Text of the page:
From The Collaborative International Dictionary of English v.0.48:

Gender \Gen"der\ (j[e^]n"d[~e]r), n. [OF. genre, gendre (with
   excrescent d.), F.genre, fr. L. genus, generis, birth,
   descent, race, kind, gender, fr. the root of genere, gignere,
   to beget, in pass., to be born, akin to E. kin. See Kin,
   and cf. Generate, Genre, Gentle, Genus.]
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   1. Kind; sort. [Obs.] "One gender of herbs." --Shak.
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   2. Sex, male or female.
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   Note: The use of the term gender to refer to the sex of an
         animal, especially a person, was once common, then fell
         into disuse as the term became used primarily for the
         distinction of grammatical declension forms in
         inflected words. In the late 1900's, the term again
         became used to refer to the sex of people, as a
         euphemism for the term sex, especially in discussions
         of laws and policies on equal treatment of sexes.
         Objections by prescriptivists that the term should be
         used only in a grammatical context ignored the earlier

   3. (Gram.) A classification of nouns, primarily according to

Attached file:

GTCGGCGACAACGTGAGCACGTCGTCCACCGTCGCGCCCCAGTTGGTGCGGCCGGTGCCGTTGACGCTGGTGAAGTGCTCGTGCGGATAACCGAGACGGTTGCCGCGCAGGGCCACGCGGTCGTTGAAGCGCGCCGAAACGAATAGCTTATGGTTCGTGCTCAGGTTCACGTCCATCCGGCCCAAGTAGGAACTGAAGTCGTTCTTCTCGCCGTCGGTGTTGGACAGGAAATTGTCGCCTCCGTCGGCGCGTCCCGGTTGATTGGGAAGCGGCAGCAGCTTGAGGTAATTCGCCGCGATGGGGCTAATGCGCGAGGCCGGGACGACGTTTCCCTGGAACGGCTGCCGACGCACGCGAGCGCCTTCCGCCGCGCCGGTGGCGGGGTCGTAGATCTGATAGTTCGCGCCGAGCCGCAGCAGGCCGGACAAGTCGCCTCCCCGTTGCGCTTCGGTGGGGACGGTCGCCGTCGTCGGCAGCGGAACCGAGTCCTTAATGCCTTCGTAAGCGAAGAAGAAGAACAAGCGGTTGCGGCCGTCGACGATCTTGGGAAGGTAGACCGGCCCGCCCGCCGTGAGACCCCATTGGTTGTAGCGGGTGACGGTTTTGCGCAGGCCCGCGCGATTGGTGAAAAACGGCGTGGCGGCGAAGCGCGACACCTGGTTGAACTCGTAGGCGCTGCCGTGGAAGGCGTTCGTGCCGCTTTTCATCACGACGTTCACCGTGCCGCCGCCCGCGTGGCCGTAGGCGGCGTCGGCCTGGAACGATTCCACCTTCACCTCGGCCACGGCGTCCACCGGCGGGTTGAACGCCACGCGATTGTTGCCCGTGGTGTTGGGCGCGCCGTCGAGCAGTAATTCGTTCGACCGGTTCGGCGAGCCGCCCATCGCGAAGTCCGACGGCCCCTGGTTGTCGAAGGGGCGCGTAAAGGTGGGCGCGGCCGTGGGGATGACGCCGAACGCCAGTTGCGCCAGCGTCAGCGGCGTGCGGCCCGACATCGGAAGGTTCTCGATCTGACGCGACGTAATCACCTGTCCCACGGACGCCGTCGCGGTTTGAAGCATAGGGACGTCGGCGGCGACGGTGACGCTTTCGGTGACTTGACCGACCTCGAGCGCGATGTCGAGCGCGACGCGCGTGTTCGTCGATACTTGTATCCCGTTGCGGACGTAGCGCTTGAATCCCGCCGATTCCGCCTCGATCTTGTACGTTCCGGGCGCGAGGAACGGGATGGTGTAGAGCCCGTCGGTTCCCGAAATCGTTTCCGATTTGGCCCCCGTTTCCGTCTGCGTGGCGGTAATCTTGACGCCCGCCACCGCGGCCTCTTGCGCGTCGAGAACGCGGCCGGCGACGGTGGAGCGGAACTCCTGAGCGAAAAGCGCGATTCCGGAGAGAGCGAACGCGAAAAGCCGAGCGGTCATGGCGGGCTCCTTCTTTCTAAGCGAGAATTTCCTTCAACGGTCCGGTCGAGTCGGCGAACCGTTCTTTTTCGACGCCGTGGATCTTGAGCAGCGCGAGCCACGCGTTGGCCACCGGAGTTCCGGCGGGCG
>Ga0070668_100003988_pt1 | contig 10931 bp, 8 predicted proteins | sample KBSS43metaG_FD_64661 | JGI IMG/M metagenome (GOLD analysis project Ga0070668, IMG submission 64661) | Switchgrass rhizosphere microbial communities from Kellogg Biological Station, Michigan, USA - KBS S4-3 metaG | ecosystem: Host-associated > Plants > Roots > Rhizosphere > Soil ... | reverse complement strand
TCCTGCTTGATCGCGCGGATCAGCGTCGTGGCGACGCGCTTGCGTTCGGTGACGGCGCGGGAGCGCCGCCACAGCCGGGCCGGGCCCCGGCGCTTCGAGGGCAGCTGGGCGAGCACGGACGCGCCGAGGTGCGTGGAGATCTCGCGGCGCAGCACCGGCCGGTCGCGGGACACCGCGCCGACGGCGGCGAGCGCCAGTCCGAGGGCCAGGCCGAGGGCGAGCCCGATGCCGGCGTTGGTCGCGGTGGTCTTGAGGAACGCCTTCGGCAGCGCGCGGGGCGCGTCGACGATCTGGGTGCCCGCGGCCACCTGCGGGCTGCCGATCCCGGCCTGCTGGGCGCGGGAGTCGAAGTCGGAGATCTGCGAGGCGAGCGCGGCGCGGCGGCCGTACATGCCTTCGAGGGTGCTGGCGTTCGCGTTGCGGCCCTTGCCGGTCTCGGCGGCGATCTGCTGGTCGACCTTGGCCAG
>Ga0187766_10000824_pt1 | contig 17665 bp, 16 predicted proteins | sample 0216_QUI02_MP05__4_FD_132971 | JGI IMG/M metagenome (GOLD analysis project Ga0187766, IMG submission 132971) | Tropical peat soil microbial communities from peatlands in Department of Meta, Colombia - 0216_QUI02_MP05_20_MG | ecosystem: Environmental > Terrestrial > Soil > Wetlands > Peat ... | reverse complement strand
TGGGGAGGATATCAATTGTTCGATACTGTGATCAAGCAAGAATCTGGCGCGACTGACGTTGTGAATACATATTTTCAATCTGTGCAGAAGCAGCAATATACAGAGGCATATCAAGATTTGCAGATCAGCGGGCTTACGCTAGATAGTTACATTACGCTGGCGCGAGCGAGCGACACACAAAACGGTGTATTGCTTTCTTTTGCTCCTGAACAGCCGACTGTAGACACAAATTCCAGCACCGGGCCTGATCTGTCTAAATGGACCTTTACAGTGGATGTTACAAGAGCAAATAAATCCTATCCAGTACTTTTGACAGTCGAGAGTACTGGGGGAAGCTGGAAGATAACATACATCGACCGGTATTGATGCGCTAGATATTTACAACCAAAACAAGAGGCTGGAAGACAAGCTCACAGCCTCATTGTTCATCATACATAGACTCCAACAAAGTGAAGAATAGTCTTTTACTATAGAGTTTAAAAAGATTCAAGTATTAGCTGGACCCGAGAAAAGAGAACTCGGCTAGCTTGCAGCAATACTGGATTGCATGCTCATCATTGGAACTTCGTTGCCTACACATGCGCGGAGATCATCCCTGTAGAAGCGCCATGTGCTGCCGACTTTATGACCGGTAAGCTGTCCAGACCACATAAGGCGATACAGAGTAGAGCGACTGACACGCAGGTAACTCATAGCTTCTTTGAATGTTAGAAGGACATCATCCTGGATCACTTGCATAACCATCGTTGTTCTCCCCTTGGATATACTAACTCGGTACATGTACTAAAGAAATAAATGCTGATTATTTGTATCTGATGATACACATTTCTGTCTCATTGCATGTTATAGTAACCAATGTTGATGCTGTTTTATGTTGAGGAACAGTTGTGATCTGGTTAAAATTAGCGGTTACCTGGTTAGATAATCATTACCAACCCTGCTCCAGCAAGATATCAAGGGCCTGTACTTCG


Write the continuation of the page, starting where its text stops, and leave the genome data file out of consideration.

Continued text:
sex; and secondarily according to some fancied or imputed
      quality associated with sex.
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            Gender is a grammatical distinction and applies to
            words only. Sex is natural distinction and applies
            to living objects.                    --R. Morris.
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   Note: Adjectives and pronouns are said to vary in gender when
         the form is varied according to the gender of the words
         to which they refer.
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From The Collaborative International Dictionary of English v.0.48:

Sex- \Sex-\ [L. sex six. See Six.]
   A combining form meaning six; as, sexdigitism; sexennial.
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From The Collaborative International Dictionary of English v.0.48:

Sex \Sex\, n. [L. sexus: cf. F. sexe.]
   1. The distinguishing peculiarity of male or female in both
      animals and plants; the physical difference between male
      and female; the assemblage of properties or qualities by
      which male is distinguished from female.
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   2. One of the two divisions of organic beings formed on the
      distinction of male and female.
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   3. (Bot.)
      (a) The capability in plants of fertilizing or of being
          fertilized; as, staminate and pistillate flowers are
          of opposite sexes.
      (b) One of the groups founded on this distinction.
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   The sex, the female sex; women, in general.
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